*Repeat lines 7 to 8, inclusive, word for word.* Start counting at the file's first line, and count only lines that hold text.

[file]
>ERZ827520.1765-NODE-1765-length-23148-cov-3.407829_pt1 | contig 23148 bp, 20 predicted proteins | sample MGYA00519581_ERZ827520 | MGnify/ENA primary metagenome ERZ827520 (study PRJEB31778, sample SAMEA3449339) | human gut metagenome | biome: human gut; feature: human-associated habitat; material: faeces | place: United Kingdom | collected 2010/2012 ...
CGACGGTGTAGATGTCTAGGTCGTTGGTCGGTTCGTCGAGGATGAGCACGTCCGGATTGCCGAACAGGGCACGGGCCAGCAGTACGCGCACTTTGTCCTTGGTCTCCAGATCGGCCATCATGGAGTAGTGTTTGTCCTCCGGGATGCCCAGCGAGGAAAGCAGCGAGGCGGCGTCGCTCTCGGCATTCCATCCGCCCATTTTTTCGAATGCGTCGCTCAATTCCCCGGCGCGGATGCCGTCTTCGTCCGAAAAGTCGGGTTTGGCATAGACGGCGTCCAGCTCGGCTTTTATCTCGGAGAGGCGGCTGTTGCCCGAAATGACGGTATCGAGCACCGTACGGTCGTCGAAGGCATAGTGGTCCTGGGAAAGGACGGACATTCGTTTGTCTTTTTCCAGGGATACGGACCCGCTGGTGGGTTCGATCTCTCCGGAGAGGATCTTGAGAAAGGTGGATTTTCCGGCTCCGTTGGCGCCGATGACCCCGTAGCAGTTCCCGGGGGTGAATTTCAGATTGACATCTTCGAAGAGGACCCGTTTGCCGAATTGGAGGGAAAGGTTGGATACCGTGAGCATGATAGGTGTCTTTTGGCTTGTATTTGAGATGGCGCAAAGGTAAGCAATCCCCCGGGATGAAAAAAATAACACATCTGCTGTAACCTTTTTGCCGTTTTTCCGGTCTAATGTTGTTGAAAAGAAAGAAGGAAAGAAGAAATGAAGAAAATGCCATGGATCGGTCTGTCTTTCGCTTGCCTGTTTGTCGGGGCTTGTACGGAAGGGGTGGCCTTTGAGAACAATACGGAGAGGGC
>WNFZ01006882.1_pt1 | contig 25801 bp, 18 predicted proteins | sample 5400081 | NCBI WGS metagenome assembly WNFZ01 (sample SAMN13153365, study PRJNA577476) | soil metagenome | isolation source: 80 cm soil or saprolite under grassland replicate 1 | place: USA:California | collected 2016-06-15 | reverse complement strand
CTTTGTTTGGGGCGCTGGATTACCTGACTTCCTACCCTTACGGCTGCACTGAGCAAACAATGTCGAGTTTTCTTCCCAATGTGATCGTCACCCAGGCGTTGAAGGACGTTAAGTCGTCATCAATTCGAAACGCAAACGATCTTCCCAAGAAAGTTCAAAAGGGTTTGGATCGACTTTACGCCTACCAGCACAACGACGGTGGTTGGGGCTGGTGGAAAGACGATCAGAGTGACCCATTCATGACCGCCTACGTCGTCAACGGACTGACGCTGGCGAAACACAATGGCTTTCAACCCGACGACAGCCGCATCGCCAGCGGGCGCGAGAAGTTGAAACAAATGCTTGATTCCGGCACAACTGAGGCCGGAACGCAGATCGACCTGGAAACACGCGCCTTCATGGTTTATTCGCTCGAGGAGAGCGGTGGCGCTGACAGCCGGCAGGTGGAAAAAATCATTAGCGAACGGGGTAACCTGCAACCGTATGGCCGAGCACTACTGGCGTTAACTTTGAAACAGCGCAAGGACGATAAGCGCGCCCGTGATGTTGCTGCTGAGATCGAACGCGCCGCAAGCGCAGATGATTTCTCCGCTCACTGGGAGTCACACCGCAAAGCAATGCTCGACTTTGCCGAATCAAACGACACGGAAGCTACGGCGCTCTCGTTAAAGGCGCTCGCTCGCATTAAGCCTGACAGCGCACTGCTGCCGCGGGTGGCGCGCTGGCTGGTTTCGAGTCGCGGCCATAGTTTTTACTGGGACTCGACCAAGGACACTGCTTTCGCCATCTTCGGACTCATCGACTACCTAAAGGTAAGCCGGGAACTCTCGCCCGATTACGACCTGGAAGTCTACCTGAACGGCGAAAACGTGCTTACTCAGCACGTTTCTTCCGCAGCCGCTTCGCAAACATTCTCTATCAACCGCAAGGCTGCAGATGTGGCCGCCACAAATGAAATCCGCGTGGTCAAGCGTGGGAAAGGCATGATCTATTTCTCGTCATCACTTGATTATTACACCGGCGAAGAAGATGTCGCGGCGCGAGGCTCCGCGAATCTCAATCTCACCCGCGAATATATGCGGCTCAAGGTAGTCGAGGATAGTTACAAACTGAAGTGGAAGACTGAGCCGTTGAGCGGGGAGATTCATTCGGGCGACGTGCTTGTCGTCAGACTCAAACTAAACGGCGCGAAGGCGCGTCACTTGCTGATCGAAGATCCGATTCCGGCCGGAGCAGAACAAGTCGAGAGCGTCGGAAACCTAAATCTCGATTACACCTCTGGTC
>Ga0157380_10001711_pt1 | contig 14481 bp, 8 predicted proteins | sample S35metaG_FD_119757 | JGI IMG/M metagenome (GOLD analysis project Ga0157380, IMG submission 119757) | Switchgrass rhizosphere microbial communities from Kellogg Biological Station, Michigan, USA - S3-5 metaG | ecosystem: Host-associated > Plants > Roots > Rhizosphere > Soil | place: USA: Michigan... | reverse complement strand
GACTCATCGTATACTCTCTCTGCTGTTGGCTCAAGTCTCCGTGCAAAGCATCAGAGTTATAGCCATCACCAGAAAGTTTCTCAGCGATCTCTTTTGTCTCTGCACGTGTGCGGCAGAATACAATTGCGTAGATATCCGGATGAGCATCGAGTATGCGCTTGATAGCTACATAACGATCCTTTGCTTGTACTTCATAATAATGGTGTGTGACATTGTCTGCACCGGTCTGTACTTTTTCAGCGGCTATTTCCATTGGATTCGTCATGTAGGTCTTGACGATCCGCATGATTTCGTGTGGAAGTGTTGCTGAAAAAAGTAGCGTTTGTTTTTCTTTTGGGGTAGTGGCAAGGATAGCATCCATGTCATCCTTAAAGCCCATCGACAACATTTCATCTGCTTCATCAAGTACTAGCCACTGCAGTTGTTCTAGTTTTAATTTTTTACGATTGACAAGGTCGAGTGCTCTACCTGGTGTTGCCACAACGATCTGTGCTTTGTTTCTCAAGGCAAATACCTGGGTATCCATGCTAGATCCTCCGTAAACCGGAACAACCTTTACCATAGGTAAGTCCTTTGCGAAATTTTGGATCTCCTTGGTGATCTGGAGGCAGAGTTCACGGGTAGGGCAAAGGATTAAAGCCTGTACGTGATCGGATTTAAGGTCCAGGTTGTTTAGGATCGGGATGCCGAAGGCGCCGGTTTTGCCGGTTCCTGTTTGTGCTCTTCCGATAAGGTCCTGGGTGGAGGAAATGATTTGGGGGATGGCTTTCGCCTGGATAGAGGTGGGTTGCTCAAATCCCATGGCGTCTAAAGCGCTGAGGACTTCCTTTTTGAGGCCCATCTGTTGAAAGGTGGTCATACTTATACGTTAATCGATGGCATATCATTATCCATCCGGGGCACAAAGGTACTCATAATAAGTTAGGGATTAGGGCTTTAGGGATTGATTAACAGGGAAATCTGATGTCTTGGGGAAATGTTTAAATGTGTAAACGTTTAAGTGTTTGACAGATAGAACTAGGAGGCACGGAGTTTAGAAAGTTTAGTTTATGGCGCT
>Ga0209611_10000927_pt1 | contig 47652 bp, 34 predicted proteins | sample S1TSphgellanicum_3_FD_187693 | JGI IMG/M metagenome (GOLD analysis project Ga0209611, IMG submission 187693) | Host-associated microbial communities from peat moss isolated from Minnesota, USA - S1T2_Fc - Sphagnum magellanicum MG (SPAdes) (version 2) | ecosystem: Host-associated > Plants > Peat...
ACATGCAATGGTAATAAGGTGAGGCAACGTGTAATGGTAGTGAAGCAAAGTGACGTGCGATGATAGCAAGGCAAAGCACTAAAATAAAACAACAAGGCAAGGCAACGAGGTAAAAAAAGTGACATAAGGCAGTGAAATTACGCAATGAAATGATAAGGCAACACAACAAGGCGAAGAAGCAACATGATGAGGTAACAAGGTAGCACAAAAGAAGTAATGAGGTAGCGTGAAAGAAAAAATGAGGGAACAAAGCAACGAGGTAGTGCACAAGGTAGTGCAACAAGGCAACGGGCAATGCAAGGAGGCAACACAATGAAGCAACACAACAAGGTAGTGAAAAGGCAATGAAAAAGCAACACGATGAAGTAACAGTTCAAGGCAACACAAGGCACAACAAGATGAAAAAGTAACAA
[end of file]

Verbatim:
>Ga0209611_10000927_pt1 | contig 47652 bp, 34 predicted proteins | sample S1TSphgellanicum_3_FD_187693 | JGI IMG/M metagenome (GOLD analysis project Ga0209611, IMG submission 187693) | Host-associated microbial communities from peat moss isolated from Minnesota, USA - S1T2_Fc - Sphagnum magellanicum MG (SPAdes) (version 2) | ecosystem: Host-associated > Plants > Peat...
ACATGCAATGGTAATAAGGTGAGGCAACGTGTAATGGTAGTGAAGCAAAGTGACGTGCGATGATAGCAAGGCAAAGCACTAAAATAAAACAACAAGGCAAGGCAACGAGGTAAAAAAAGTGACATAAGGCAGTGAAATTACGCAATGAAATGATAAGGCAACACAACAAGGCGAAGAAGCAACATGATGAGGTAACAAGGTAGCACAAAAGAAGTAATGAGGTAGCGTGAAAGAAAAAATGAGGGAACAAAGCAACGAGGTAGTGCACAAGGTAGTGCAACAAGGCAACGGGCAATGCAAGGAGGCAACACAATGAAGCAACACAACAAGGTAGTGAAAAGGCAATGAAAAAGCAACACGATGAAGTAACAGTTCAAGGCAACACAAGGCACAACAAGATGAAAAAGTAACAA